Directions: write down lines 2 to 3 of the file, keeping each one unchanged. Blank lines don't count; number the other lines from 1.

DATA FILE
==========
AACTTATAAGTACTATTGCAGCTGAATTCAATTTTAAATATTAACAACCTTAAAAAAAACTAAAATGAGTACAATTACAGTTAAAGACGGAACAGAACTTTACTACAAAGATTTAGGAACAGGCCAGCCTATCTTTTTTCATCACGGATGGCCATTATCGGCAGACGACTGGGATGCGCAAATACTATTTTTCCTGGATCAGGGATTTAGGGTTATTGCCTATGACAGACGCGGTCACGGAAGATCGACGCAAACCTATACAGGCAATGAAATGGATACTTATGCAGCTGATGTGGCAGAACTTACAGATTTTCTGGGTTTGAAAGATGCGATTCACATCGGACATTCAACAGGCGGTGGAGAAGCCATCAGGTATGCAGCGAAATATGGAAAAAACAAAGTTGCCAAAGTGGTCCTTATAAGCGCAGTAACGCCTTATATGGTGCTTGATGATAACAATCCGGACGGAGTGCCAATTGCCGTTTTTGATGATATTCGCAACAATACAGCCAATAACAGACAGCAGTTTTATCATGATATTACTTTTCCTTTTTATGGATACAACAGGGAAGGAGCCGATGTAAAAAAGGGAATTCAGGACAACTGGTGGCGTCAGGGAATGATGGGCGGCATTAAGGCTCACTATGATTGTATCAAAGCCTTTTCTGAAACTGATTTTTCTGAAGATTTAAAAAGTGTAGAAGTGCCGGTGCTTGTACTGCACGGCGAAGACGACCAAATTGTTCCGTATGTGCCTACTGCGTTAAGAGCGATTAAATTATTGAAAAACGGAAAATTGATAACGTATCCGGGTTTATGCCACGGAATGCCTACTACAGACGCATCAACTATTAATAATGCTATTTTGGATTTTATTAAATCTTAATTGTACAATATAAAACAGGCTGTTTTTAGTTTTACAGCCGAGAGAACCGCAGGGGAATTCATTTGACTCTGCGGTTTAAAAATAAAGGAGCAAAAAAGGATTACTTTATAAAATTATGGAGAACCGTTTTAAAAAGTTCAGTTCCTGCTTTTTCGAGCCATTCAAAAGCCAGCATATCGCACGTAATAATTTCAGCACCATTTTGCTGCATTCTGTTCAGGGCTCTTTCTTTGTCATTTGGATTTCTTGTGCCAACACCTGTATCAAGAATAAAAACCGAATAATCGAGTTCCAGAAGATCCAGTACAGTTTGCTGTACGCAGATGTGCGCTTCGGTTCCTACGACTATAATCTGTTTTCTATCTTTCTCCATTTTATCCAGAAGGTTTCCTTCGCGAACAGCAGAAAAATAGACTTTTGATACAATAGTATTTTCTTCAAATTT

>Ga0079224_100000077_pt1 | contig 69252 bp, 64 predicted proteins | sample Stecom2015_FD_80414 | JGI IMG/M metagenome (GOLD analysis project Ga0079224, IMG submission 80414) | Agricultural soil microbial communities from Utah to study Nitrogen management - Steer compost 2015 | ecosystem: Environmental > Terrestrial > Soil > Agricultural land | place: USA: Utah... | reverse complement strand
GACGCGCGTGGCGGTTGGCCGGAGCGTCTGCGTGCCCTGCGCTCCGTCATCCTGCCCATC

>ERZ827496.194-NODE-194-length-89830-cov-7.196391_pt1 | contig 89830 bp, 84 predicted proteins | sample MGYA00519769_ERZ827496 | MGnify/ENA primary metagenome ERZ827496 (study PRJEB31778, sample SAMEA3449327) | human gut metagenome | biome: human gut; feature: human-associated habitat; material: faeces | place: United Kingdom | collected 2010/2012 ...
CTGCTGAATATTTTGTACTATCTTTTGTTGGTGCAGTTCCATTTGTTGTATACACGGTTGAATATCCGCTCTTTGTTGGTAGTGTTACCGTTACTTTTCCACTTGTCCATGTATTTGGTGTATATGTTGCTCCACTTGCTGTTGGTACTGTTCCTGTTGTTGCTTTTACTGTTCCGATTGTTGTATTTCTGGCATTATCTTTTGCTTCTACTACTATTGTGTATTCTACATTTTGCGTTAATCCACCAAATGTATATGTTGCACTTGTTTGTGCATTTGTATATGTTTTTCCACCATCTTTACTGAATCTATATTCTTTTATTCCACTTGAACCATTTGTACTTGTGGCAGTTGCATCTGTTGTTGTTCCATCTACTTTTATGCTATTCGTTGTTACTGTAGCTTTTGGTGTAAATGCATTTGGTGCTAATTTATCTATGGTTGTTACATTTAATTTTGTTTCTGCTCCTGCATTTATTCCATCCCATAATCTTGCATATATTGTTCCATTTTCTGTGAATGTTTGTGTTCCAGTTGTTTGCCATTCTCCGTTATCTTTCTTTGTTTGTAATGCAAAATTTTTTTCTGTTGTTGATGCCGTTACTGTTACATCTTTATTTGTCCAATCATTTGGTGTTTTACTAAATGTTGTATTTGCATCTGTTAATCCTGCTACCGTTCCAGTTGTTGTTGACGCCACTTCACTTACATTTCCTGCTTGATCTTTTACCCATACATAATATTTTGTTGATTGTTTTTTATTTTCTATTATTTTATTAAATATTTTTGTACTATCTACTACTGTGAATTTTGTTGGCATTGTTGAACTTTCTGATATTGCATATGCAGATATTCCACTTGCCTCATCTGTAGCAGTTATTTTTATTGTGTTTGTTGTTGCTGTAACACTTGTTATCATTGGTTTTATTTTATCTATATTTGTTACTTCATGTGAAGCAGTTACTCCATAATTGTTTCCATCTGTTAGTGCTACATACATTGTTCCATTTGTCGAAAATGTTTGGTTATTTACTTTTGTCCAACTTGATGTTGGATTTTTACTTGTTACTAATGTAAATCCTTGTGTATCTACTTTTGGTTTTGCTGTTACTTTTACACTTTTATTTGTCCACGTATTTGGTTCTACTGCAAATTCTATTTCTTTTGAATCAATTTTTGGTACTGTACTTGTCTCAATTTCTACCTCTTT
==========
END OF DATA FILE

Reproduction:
>Ga0079224_100000077_pt1 | contig 69252 bp, 64 predicted proteins | sample Stecom2015_FD_80414 | JGI IMG/M metagenome (GOLD analysis project Ga0079224, IMG submission 80414) | Agricultural soil microbial communities from Utah to study Nitrogen management - Steer compost 2015 | ecosystem: Environmental > Terrestrial > Soil > Agricultural land | place: USA: Utah... | reverse complement strand
GACGCGCGTGGCGGTTGGCCGGAGCGTCTGCGTGCCCTGCGCTCCGTCATCCTGCCCATC